Drug and alcohol workers provide support to some of the most vulnerable people in our society, yet we still do not have a legally enforceable minimum level of competence or regulation for those working in the sector. It is extraordinary that professional drug and alcohol workers are still not regulated and recognised like social workers, counsellors, hearing aid dispensers or art therapists are.
The 2010 Drug Strategy recognised that “developing a competent substance misuse workforce is crucial to ensuring a high standard of service delivery” and the National Treatment Agency (NTA), before its demise, stated that “it is important that commissioners and services continue to work towards a workforce which is fully competent and able to demonstrate its competence”.
But we need more than just people with the ability to do their job; we need a workforce which puts its potential into practice on the ground. We need practitioners to work to the highest ethical standards because of the potential vulnerability of our client group.
The first step to a competent workforce is for each person to have a “role profile” identifying:
- The range of competences they require to do their job properly
- The knowledge, understanding and skills needed to perform each of these to the standard required.
Having identified the competences and underpinning skills required in a person’s role, we need to ensure that:
- They are regularly assessed against their role profile, to identify any shortfalls in their knowledge
- Any such shortfalls are addressed through training, supervision and so on.
To make sure everyone has the basic skills required to work in the field, all practitioners should be able to show evidence of their competence in an agreed minimum of relevant units from the Drug and Alcohol National Occupational Standards (DANOS).
Finally, practitioners need regular supervision to ensure they are putting their abilities into practice and acting ethically.
When DANOS was published, the following target was set:
- All workers and their managers should have, or be working towards, evidence of their basic competence to work in the field.
- All line managers should be undertaking, or have completed, a training course in line management.
Unfortunately the NTA, then a key driving force behind this target, did not monitor progress against this and removed targets for workforce development from its requirements of local areas. This left the DANOS targets in limbo and open to unscrupulous providers employing people without the competence, knowledge or ability to deliver services on the ground.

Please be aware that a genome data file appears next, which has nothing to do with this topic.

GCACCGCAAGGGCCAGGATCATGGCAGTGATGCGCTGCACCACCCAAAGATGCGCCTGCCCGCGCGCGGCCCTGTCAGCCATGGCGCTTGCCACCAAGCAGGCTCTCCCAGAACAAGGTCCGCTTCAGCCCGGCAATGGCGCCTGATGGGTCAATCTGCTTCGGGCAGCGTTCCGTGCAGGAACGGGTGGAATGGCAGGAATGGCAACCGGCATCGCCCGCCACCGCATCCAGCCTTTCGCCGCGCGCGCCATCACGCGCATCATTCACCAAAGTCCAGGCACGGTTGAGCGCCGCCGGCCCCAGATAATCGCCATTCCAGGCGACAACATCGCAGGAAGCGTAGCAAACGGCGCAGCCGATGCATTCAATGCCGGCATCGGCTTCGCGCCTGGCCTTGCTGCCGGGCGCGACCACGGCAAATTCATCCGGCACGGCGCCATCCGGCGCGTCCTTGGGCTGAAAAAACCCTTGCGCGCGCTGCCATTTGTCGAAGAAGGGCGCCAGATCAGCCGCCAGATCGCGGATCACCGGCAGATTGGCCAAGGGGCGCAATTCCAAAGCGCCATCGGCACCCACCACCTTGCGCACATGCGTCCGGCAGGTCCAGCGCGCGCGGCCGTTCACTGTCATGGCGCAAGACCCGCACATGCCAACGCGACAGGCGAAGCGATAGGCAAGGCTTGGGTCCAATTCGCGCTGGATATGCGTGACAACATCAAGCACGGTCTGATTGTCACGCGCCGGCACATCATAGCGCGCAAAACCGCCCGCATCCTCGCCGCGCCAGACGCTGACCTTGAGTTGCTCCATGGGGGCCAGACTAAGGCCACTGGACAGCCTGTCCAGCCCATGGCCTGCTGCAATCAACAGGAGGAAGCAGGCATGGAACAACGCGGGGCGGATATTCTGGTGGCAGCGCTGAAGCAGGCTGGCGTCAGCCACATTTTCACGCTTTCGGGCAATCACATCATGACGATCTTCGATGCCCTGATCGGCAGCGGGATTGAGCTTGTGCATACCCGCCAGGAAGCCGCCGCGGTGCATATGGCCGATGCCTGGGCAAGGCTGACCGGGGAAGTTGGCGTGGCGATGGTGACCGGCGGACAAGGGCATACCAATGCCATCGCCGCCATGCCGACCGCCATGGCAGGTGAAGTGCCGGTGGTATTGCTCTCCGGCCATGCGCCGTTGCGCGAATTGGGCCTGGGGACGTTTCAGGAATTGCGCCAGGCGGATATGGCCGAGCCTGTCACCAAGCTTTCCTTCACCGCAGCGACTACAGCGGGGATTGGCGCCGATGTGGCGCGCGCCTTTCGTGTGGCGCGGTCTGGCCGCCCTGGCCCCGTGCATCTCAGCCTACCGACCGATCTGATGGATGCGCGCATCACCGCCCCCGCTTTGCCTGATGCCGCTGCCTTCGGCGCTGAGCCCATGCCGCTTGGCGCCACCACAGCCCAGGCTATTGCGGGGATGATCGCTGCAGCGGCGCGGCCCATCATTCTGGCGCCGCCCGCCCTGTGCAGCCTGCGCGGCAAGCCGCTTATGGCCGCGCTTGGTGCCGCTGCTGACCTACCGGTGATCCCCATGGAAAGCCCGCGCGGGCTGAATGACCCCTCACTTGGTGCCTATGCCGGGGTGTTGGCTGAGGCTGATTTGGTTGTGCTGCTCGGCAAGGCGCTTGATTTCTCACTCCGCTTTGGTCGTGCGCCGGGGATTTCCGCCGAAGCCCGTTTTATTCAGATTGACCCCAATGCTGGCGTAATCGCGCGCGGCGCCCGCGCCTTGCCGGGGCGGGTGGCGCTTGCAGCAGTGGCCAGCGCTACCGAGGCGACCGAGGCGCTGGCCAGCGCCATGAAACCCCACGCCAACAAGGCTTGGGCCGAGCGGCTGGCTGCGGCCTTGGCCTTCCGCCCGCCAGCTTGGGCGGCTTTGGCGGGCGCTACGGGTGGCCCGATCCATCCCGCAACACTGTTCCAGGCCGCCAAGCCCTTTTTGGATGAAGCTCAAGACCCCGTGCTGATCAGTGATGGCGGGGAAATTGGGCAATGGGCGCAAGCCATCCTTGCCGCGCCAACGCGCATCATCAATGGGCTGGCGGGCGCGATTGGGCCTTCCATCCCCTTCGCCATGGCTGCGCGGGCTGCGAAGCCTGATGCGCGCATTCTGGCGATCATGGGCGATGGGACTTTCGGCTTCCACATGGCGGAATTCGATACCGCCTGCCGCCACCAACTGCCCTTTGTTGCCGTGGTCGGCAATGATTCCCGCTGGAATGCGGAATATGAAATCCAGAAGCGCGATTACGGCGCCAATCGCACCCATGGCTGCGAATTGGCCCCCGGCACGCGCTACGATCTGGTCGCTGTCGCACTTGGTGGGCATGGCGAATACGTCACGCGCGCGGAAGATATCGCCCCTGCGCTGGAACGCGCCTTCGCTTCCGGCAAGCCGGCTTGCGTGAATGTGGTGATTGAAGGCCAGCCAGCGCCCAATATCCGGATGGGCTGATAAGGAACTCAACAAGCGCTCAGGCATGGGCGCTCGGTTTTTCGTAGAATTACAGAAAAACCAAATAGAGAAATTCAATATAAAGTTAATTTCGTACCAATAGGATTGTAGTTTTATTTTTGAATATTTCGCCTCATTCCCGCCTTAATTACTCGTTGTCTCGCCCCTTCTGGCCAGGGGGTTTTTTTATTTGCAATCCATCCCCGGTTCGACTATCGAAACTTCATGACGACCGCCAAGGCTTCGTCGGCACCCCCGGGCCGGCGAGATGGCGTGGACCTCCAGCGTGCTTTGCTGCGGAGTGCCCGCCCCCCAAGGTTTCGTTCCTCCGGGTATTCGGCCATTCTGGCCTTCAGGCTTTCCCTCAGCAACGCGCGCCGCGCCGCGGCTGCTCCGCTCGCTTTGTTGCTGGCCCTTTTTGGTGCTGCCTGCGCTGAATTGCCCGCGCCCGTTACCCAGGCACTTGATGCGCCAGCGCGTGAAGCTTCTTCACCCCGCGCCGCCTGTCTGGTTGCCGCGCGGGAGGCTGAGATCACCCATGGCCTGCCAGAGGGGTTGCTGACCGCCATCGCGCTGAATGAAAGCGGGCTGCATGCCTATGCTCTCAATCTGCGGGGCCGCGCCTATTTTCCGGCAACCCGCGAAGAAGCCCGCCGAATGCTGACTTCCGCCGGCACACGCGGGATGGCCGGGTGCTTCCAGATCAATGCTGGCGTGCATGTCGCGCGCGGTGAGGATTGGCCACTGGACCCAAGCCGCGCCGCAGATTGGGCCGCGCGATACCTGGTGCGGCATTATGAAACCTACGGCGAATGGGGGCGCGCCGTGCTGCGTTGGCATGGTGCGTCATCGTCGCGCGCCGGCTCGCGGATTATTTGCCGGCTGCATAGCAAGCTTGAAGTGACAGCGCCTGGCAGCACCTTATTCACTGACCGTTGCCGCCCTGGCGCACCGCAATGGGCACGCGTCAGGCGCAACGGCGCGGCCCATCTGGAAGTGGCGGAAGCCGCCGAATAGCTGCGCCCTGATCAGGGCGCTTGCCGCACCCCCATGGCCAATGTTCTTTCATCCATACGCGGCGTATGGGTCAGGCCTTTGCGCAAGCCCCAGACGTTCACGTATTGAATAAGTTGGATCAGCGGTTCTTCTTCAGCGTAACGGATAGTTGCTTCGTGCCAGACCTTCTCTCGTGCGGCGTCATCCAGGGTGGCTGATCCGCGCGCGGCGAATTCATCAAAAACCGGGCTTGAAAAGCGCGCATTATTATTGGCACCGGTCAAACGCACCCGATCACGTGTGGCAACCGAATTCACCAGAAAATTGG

Blenheim has stuck by the DANOS targets because we believe they remain important. Blenheim is compliant with the training and competence requirements and all our staff are required to sign up to the FDAP Code of Conduct.
The QCF (Qualifications and Credit Framework) is the national credit transfer system for educational qualification in England, Northern Ireland and Wales. The Substance Misuse Awards and Certificates, on the QCF, are clearly the way forward for verifying practitioners’ professionalism in our field and the QCF provides the opportunity for ongoing assessment of professional development.
Professionally qualified workers (qualified to practise in the UK in a regulated health or social care profession) have already demonstrated the ability to work with people, but not the specialist knowledge required to put this into practice in the drugs and alcohol field. They should at least be undertaking a competency-based substance misuse qualification and the Substance Misuse Award (QCF) is well-placed to address this. While anyone practising as a counsellor or psychotherapist, if not already certified by an appropriate body (like BACP, UKCP, UKRC or FDAP), should also be working towards becoming so.
I welcome Substance Misuse Management Good Practice (SMMGP) picking up responsibility for FDAP. However, there is now an urgent need for leadership and regulation of qualification and competence in our field and clear pathways for progression within the wider Health and Social Care sector.
We are gifted with committed and highly skilled practitioners; let us give them the formal assessment, qualification and recognition that they deserve and also offer a clear professional career opportunity for the practitioners of the future.
Blenheim offers a wide range of sector-specific training to improve practitioners’ approach, whilst understanding the importance of being responsive to a diverse range of needs and skills. As we continue to await the new drug strategy, I worry that there may be no focus on skills and qualifications for drug and alcohol workers in the near future. It makes me proud to work for an organisation which places such a strong emphasis on training and development.
We are celebrating Volunteers’ Week, and have welcomed a fantastic new cohort of volunteers to the organisation. I know they’ll receive the very best training to bring the best possible benefits to our service users, and look forward to the day when everyone in our sector receives this training and is recognised for it.